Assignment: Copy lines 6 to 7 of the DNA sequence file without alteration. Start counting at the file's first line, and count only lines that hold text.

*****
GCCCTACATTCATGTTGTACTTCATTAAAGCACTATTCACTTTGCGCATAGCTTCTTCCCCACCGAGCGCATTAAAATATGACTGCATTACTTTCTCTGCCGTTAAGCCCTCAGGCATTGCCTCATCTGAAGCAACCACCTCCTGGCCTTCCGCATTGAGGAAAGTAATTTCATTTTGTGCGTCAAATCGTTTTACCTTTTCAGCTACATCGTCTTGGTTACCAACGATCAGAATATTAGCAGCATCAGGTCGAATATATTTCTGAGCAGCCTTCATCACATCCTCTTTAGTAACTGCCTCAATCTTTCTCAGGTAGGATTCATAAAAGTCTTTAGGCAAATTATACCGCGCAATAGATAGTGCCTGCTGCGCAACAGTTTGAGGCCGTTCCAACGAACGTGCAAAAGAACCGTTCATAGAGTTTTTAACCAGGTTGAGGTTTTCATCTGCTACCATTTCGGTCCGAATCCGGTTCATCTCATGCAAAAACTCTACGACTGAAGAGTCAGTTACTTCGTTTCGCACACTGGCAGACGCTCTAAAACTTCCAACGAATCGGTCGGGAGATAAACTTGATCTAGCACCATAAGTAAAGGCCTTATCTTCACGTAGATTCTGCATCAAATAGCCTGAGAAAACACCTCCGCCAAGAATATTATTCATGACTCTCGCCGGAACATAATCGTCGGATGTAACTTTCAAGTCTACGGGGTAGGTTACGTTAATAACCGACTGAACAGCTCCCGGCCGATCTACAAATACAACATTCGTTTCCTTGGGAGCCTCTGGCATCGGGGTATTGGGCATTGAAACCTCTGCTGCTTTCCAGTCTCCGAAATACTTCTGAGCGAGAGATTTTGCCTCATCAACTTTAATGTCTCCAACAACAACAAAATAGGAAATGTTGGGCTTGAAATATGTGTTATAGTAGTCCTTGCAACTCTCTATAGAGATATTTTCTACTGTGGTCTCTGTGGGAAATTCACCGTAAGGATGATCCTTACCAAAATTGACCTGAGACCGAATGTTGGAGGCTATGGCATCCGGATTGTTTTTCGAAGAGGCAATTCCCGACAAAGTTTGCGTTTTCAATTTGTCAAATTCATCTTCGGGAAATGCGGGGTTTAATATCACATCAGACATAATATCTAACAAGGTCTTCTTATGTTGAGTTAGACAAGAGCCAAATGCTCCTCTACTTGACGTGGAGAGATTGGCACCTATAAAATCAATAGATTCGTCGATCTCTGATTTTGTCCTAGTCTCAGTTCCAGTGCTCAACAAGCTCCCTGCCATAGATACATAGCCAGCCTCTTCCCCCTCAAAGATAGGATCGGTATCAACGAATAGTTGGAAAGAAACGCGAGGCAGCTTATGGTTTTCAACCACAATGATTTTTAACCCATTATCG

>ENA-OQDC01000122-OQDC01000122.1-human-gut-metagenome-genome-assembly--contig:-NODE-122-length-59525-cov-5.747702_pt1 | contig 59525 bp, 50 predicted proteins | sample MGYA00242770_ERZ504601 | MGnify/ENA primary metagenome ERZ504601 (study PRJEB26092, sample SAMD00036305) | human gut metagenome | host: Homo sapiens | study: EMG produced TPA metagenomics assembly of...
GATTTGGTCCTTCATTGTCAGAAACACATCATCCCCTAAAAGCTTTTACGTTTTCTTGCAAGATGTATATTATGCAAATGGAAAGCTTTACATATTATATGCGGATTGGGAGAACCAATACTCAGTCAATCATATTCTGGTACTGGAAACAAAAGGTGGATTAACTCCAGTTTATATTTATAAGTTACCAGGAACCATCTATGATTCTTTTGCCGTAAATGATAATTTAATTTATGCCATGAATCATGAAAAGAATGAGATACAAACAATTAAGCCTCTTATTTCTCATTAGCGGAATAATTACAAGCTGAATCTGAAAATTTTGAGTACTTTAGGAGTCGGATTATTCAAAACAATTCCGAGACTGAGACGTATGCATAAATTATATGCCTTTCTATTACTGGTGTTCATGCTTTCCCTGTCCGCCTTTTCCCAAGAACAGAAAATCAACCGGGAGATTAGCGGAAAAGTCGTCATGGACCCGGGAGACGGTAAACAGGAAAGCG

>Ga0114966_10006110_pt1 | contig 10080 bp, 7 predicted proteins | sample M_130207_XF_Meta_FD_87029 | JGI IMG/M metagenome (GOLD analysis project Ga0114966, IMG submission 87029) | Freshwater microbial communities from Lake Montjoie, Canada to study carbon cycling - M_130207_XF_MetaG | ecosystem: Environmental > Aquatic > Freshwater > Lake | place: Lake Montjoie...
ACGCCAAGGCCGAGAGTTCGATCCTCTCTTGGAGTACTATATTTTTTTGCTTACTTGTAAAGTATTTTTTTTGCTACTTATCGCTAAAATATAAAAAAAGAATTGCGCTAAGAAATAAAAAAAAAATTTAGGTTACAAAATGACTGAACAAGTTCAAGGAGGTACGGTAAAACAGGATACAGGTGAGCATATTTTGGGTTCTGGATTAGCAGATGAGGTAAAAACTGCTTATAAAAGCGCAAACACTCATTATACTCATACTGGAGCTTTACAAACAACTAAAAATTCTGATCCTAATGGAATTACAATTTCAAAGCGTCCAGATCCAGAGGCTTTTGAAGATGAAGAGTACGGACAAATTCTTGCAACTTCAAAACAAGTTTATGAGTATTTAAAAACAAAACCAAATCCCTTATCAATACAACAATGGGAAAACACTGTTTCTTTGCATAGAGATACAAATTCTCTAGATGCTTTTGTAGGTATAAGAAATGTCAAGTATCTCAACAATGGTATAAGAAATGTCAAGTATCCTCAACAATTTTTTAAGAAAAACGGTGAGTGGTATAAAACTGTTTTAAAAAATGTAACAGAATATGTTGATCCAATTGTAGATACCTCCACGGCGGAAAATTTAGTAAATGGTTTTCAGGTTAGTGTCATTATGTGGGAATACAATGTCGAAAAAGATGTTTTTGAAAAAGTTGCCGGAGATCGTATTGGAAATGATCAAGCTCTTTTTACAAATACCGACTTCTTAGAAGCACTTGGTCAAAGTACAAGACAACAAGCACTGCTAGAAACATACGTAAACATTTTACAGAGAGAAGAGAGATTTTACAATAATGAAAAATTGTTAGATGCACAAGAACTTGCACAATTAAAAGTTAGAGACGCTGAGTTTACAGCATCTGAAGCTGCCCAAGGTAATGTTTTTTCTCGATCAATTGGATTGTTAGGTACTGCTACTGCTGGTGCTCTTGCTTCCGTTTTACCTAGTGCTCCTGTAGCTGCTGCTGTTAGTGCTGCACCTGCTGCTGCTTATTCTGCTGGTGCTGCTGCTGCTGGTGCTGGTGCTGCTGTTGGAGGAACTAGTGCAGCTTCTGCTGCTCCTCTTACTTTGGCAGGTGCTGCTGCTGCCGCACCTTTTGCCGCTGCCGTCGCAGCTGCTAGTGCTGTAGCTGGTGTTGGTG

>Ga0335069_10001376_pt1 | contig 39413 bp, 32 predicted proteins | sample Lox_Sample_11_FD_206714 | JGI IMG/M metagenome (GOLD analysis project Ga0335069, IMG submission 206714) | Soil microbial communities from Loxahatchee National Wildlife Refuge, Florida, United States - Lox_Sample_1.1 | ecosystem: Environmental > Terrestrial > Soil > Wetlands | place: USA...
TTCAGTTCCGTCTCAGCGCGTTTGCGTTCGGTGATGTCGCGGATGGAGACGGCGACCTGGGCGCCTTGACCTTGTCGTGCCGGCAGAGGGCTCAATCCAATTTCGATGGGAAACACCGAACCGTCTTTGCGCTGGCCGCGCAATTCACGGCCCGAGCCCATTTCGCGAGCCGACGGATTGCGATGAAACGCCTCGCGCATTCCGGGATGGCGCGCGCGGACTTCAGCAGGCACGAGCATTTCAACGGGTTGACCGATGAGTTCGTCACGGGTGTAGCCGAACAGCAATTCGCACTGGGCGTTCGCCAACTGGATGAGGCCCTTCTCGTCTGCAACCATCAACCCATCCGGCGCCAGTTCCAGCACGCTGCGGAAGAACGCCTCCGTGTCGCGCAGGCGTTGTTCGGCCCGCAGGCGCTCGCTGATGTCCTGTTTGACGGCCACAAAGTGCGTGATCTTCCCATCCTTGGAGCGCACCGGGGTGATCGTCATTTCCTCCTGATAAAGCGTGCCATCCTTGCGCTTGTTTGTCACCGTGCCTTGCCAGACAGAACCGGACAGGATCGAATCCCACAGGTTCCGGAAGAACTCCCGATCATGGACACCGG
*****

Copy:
>Ga0335069_10001376_pt1 | contig 39413 bp, 32 predicted proteins | sample Lox_Sample_11_FD_206714 | JGI IMG/M metagenome (GOLD analysis project Ga0335069, IMG submission 206714) | Soil microbial communities from Loxahatchee National Wildlife Refuge, Florida, United States - Lox_Sample_1.1 | ecosystem: Environmental > Terrestrial > Soil > Wetlands | place: USA...
TTCAGTTCCGTCTCAGCGCGTTTGCGTTCGGTGATGTCGCGGATGGAGACGGCGACCTGGGCGCCTTGACCTTGTCGTGCCGGCAGAGGGCTCAATCCAATTTCGATGGGAAACACCGAACCGTCTTTGCGCTGGCCGCGCAATTCACGGCCCGAGCCCATTTCGCGAGCCGACGGATTGCGATGAAACGCCTCGCGCATTCCGGGATGGCGCGCGCGGACTTCAGCAGGCACGAGCATTTCAACGGGTTGACCGATGAGTTCGTCACGGGTGTAGCCGAACAGCAATTCGCACTGGGCGTTCGCCAACTGGATGAGGCCCTTCTCGTCTGCAACCATCAACCCATCCGGCGCCAGTTCCAGCACGCTGCGGAAGAACGCCTCCGTGTCGCGCAGGCGTTGTTCGGCCCGCAGGCGCTCGCTGATGTCCTGTTTGACGGCCACAAAGTGCGTGATCTTCCCATCCTTGGAGCGCACCGGGGTGATCGTCATTTCCTCCTGATAAAGCGTGCCATCCTTGCGCTTGTTTGTCACCGTGCCTTGCCAGACAGAACCGGACAGGATCGAATCCCACAGGTTCCGGAAGAACTCCCGATCATGGACACCGG